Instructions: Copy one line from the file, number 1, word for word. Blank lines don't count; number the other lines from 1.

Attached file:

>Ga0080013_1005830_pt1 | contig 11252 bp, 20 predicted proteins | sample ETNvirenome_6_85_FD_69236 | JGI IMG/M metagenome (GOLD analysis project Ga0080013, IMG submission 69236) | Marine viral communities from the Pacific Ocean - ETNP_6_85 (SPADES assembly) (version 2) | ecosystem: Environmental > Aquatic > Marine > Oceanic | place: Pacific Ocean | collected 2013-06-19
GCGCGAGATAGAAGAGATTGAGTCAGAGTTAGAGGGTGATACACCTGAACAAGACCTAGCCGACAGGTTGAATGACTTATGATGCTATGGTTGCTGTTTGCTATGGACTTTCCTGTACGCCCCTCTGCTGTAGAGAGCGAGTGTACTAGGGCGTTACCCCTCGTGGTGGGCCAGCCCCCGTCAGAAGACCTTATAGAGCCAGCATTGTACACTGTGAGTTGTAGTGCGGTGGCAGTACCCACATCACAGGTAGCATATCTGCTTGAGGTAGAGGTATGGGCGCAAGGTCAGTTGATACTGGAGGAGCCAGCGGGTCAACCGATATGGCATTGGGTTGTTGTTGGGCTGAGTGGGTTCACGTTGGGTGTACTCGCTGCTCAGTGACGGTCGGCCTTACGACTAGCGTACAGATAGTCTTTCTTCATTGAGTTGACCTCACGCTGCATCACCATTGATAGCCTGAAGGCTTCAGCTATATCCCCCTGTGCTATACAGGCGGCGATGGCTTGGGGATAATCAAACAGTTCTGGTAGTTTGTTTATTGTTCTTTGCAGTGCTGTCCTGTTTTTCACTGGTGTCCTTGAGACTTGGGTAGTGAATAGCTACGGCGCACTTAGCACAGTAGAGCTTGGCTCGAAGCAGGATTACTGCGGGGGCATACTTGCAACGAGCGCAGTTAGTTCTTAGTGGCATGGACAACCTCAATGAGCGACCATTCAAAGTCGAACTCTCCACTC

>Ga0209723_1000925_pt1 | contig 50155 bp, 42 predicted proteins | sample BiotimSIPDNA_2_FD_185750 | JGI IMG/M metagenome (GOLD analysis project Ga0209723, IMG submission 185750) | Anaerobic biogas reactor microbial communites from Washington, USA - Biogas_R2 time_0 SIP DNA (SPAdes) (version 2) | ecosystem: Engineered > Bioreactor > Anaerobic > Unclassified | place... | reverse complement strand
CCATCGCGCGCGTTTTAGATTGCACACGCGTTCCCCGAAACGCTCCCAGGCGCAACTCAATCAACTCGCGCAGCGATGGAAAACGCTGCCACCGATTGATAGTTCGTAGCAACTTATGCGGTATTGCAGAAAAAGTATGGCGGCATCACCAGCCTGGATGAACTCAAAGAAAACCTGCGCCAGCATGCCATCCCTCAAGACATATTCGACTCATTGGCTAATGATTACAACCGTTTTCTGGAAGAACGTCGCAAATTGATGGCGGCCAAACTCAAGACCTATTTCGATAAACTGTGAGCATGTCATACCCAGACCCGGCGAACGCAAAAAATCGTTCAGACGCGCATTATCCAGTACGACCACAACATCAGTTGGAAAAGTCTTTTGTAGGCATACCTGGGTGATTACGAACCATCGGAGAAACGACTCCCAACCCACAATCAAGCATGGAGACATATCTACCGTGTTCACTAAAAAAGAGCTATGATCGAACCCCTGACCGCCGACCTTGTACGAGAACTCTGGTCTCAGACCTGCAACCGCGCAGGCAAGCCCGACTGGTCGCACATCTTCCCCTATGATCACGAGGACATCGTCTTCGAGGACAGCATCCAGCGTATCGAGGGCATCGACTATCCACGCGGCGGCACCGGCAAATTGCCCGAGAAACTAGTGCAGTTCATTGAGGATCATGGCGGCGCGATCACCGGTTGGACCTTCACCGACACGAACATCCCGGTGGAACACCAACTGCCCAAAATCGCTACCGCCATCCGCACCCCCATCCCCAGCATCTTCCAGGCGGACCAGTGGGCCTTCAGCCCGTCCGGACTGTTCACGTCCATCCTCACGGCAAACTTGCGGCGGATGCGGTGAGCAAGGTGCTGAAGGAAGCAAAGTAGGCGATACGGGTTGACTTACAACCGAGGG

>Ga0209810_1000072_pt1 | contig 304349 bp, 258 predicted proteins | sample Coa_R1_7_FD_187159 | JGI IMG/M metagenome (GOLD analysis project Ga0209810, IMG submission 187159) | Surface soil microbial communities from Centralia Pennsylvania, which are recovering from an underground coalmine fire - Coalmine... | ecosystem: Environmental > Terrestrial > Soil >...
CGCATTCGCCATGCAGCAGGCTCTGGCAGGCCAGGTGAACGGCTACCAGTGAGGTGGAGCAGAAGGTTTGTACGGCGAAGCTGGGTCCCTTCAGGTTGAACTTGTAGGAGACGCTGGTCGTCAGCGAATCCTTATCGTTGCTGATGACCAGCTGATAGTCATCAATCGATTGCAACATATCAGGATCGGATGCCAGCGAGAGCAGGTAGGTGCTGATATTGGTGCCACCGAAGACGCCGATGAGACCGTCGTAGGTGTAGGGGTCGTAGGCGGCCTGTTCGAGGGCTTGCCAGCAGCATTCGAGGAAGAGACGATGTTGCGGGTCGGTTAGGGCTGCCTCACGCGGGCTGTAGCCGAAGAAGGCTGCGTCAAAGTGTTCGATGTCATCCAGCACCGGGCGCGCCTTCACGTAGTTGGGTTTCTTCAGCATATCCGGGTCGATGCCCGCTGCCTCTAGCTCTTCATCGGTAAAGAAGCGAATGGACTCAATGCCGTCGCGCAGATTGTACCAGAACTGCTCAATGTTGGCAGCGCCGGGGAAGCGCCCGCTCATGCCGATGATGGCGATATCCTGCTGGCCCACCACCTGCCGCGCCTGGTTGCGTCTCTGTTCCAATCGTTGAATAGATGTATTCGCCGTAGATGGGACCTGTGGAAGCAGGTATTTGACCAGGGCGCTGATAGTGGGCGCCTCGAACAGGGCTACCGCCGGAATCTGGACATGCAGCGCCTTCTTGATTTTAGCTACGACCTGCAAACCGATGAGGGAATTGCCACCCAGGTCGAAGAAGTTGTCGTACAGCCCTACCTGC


>Ga0080013_1005830_pt1 | contig 11252 bp, 20 predicted proteins | sample ETNvirenome_6_85_FD_69236 | JGI IMG/M metagenome (GOLD analysis project Ga0080013, IMG submission 69236) | Marine viral communities from the Pacific Ocean - ETNP_6_85 (SPADES assembly) (version 2) | ecosystem: Environmental > Aquatic > Marine > Oceanic | place: Pacific Ocean | collected 2013-06-19